Seeing Jesus as in a mirror

Abraham, your father, rejoiced in that he would see My Day! He even saw it and was very thankful to have that grace favored upon him. John 8:56 XLP

Jesus says that Abraham saw His Day and was thankful for the favor and grace of that, which is what the Greek literally means here. Abraham was favored by grace; hence he was very thankful with observable joy. None of the typical translations really capture what was obvious in Greek, because readable translations only need to be good enough. Too literal can make them unreadable.

When did Abraham see Jesus in His Day? Genesis 22 is the answer. God tells Abraham to take Isaac to the future site of where the temple will be in Jerusalem and sacrifice him there. Now, if you have read any of the Jesus Pictures in Spiritual Knowledge, or 24:27, and so on, you already know that this episode in the Scriptures addresses the question of how God intends to bless the nations. How does the promised seed life in Isaac go out to bless the nations? The answer is that a father must sacrifice his only son, who quietly and willingly lays down his life in obedience to his father. Isaac even carries his own wood up the hill.

Moreover, the Jesus Pictures have noted that the ram caught in the thicket is essentially wearing a crown of thorns. The ram is in his full power and glory of strength. The ram’s horns are caught in a thicket, an entanglement of brush, which alludes back to the ground producing thorns and thistles in Genesis 3. God provided the substitute. God literally “saw to it,” which is what “provided” means in Hebrew. Thus, God provides Himself a lamb, which is so stated in Genesis 22 and can mean exactly what you are thinking: God provides Himself in the person of Jesus as the Lamb of God.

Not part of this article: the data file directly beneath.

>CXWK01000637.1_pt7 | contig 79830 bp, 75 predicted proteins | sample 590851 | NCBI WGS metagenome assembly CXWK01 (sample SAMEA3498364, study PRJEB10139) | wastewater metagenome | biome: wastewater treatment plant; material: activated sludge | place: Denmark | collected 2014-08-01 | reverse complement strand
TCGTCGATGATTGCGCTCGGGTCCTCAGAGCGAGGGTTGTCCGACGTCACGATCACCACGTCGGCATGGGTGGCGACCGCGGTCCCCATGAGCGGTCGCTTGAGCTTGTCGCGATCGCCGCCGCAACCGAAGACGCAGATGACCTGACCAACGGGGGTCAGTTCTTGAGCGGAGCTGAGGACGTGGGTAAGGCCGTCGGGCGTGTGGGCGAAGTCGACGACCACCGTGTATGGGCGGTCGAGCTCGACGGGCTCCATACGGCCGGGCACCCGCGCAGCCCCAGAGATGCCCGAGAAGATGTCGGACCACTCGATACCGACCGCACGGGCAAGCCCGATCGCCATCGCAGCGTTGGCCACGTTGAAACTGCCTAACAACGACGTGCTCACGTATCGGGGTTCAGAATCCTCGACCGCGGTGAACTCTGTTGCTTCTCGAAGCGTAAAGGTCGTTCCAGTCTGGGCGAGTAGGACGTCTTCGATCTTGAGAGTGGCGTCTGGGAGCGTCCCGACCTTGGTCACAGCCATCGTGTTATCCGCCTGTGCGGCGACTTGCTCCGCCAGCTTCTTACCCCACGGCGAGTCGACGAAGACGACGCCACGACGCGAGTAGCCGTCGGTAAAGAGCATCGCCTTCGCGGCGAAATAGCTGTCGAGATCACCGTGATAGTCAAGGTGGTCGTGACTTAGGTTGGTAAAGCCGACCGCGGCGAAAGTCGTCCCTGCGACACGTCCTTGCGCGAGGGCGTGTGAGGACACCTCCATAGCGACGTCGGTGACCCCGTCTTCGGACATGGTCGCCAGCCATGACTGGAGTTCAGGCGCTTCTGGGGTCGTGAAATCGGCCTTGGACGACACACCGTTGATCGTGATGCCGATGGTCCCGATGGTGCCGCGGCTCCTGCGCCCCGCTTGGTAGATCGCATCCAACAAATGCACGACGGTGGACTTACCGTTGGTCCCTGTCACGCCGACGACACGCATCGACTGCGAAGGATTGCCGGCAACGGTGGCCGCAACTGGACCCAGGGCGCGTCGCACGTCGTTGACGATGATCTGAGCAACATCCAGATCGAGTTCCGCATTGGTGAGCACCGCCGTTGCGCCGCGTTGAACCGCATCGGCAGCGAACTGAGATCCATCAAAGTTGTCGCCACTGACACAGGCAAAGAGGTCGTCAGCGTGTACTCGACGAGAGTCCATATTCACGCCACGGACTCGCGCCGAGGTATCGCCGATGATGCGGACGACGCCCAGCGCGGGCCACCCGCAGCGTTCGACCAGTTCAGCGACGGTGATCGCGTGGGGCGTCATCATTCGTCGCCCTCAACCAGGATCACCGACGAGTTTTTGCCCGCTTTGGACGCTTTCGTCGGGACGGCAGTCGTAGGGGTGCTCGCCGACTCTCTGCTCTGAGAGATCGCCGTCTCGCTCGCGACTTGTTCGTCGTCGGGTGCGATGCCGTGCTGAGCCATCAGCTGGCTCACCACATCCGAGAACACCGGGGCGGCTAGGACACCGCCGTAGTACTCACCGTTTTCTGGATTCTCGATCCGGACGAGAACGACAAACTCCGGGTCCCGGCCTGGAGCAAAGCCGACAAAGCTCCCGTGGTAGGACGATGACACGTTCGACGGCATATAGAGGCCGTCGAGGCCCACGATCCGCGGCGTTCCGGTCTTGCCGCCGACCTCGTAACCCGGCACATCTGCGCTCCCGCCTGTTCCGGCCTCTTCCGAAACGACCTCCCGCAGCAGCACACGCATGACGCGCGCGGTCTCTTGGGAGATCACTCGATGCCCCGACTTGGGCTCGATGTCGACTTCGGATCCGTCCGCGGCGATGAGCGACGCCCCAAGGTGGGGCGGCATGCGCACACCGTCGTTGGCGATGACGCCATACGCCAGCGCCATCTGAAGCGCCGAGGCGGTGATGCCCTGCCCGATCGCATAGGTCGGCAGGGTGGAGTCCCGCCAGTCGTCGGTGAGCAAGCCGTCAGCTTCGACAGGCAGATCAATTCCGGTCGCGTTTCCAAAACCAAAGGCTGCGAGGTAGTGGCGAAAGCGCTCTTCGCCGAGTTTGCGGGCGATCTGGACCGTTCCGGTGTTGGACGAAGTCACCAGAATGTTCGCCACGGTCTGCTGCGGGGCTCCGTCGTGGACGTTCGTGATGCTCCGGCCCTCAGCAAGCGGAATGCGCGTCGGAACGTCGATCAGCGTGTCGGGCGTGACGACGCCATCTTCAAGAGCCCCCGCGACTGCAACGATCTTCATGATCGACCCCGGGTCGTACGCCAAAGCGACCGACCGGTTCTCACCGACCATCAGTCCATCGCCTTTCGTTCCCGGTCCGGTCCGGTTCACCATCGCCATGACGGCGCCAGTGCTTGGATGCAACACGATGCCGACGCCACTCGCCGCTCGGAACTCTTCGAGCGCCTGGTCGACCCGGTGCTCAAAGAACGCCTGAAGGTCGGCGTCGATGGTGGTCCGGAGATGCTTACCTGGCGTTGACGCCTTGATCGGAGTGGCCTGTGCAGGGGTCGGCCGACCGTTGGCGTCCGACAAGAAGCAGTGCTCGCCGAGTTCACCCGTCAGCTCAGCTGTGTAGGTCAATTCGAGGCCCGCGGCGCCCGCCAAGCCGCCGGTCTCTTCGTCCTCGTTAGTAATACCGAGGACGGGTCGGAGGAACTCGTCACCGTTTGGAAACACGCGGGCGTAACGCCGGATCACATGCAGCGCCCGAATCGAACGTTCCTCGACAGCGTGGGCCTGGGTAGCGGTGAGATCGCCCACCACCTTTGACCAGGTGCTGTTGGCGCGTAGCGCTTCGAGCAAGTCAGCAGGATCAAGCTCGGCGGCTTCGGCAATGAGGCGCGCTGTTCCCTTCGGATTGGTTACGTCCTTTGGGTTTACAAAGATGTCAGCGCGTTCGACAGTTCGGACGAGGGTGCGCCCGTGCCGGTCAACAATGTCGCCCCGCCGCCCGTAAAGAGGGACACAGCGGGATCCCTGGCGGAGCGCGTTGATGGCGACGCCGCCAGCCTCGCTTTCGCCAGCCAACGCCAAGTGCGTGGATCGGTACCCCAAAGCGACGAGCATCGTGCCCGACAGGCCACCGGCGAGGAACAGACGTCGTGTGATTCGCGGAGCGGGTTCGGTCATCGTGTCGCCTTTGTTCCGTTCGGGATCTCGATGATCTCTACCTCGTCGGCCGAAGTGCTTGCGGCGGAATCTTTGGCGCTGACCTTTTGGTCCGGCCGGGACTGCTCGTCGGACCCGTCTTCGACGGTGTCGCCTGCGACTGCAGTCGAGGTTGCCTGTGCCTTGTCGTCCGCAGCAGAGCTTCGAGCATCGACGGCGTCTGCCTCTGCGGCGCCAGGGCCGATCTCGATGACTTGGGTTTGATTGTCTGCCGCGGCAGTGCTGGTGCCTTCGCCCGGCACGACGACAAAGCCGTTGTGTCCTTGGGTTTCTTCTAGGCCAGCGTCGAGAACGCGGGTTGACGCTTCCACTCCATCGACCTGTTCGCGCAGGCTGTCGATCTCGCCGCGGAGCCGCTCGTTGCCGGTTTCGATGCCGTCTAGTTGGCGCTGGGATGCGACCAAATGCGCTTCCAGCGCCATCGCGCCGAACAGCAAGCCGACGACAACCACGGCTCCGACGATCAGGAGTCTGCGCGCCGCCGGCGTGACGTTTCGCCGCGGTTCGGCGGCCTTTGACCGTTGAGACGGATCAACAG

Genesis 22:3 says that on the third day Abraham looked up and saw the place afar off. In the story, it is literal. According to how we read the text (pro-graphe) by Galatians 3 and 4, it means that Abraham is seeing the future reality of God’s plan. The Spirit of Christ is within the prophets as Peter reminds us. Thus, all the Hebrew Scriptures are pointing to Jesus as rule number 1. No need to guess.

Yet this obvious reality is very beclouded today among Christians. It is as if we have been the objects of a sneak attack designed to allow anything except the seeing of Jesus “as He is” in the Hebrew Scriptures. Most of us understand that Genesis 22 points to Jesus in sort of a type and shadow reality, but I do not think we see how the Hebrew Scriptures came into existence out from Jesus showing Himself in some eternally true fashion through the very people who are designed to image and bear His likeness.

Capturing a glimpse of His eternal glory is inwardly transformative. This is Paul’s point at the end of 2 Corinthians 3. Yet, he is aware that the enemy fights to derail this seeing of Jesus in the Hebrew Scriptures. Thus, chapter 4 mentions how the “god of this world” blinds folks. Blinds us to what? The devil blinds people to the true nature of The Treasure within this jar of clay. It is carrying the nekrosis-death of Jesus in our body, which is His life manifested through the thorny flesh of people. Only Jesus knows how to be powerful through the thorns of the curse.